One Year of Racing

February 10, 2013  •  1 Comment

This weekend marks the first anniversary of my forte’ into sailing races.  Last year my first race was on the longest and most well attended race in the South Sound: Toliva Shoal.  This is a 36.8 mile race if completed in full and covers six major passages and several narrows.  The 18 hour time limit means you could face three tidal exchanges with up to 18 feet of water being flushed thru in a six hour cycle and currents running up to 5 knots.  

 

Last year I was a brand new crew on a J 35 that had a reputation both for winning and for getting into accidents.  The year before they T boned another boat a six knots almost sinking it.  The year I was on it the skipper was out sick and we had a make shift crew consisting of six folks who mostly didn’t know each other hadn’t sailed together and two of us, myself and my son, had never even raced.  In the end we took 3rd in our division which was a very competitive division.  How we did it, frankly I had no clue.  Most of the time I was just trying to remember the names and locations of the lines to adjust and not get yelled at.  

 

Fast forward one year and I’ve sailed over 30 races including 9 on my own boat, Genesis.  I’ve learned a lot but now I’m just getting to the point of being able to start learning the details that make the difference between just getting there and getting there first.  

 

This year the fleet sailed a challenging race due to light winds on the nose and opposing currents in a high current zone.  Erratic boulders near the tidal zone made for sketchy near shore tacking while trying to find eddies that give current relief.  These combination of factors meant that we did not sail far very fast so the race was shortened significantly to allow the slower boats to finish just after dark.  

 

So far Genesis and crew have had the pleasure of sailing races in all kinds of conditions  from wild downwind spinnaker runs with twenty knot winds to upwind battles into 40 plus knot gusts as well as whisper light weather, where the reflections of spinnakers mirror off the water in almost perfect duplication of the real thing.  This race offered an opportunity for a new challenge.  Like sneaking thru the gates of a guarded fortress we had to find the route thru the current along the shore line without losing wind to power the sails, and tacking away from land before the keel found one of the big boulders left behind by the ice age that formed the Puget Sound thousands of years ago.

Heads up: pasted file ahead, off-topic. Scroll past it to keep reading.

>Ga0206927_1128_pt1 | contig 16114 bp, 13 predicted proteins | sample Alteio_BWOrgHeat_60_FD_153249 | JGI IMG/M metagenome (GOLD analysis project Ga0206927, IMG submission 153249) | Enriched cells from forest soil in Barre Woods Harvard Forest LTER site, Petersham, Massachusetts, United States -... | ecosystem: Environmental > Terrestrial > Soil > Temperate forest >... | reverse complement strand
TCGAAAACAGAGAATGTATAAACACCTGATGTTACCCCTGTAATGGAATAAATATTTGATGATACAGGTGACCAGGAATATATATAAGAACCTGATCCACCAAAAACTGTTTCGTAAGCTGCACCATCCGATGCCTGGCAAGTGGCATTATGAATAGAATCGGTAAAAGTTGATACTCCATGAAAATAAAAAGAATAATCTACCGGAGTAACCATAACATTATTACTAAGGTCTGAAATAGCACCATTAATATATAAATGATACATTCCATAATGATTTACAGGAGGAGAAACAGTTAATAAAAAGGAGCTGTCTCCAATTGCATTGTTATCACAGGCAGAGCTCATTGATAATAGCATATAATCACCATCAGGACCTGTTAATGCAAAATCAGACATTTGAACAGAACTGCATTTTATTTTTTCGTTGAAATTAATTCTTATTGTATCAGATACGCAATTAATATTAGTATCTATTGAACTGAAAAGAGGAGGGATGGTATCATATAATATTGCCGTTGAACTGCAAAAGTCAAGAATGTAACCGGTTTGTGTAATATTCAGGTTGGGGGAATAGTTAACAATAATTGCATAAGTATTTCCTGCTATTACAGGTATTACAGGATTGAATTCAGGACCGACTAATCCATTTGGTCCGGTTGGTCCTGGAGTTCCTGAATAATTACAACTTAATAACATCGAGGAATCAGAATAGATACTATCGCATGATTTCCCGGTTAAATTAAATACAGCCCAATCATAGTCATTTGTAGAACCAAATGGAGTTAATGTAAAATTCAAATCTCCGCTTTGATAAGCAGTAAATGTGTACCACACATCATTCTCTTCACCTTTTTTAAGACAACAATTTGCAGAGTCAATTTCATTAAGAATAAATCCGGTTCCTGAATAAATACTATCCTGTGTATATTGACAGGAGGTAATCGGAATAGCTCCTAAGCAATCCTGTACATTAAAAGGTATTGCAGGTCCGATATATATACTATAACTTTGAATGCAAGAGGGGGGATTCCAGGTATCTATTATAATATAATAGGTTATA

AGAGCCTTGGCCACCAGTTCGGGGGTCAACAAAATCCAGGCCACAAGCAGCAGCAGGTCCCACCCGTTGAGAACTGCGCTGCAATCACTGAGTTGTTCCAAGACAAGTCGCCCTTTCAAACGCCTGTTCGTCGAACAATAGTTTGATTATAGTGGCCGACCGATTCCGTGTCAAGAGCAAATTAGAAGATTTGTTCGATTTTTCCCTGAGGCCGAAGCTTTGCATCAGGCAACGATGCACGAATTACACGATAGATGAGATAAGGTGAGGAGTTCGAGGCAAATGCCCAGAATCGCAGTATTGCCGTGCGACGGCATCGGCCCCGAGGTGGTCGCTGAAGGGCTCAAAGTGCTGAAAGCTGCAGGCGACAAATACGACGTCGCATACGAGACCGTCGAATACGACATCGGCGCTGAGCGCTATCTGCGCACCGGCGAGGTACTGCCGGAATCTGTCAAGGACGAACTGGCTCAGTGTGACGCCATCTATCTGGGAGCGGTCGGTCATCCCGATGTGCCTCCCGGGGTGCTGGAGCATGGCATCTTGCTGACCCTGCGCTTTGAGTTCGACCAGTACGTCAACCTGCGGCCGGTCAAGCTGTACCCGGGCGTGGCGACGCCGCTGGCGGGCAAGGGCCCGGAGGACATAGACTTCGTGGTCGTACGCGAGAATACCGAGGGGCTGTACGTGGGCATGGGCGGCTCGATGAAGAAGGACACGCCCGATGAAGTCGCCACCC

I’m pleased to announce that we managed to negotiate the challenge.  Although not as well (meaning not as fast) as some, we did manage to do it  faster than almost half the fleet.  And not too far behind the veterans who are typically on top.  I’m very happy with my crew and our results but I am seeing a pattern.  

 

After the race I spoke with the winner of our division.  A gentleman I had the pleasure of sailing with once before.  He told me his story and suddenly it was clear.  He told me that although he sailed since he was eight, he plateaued quickly having only learned from his dad and then being self taught.  It wasn’t until sailing with a  champion that he discovered that there are fine tuning strategies and adjustments that allow the sailor to finish well consistently and not always have the excuse that the “conditions weren’t right” or the other guy got lucky.  His encouragement was to keep sailing with sailors better than you so you keep learning.  

 

I can see that I am running into this problem of the plateau effect.  We do ok but we could do so much better.  I think the boat is capable of it, and I take full blame for holding it back.  I am not going to settle for average.  I’ll find the mentors to help me attain the skills and knowledge to keep progressing.  All the knowledge can’t replace experience though so I’ll keep going out there and trying new things.  I’m sure some will work and some won’t.  

 

One year from my first race as a crew that new nothing, to skippering my own boat through some challenging situations.  It is a first step and I look forward to all the lessons to be learned over the next year.  I can’t even begin to guess at what lessons I’ll have learned a year from now but I can promise you that this rookie skipper won’t be the same.  


Comments

1.Shawn m munger(non-registered)
"Better sailors than me. " is a relative term, as there are better sailors in different ways than all of us!
There is always a learning curve in any thing to do with nature, sailing is no different.
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T36 T46 T99
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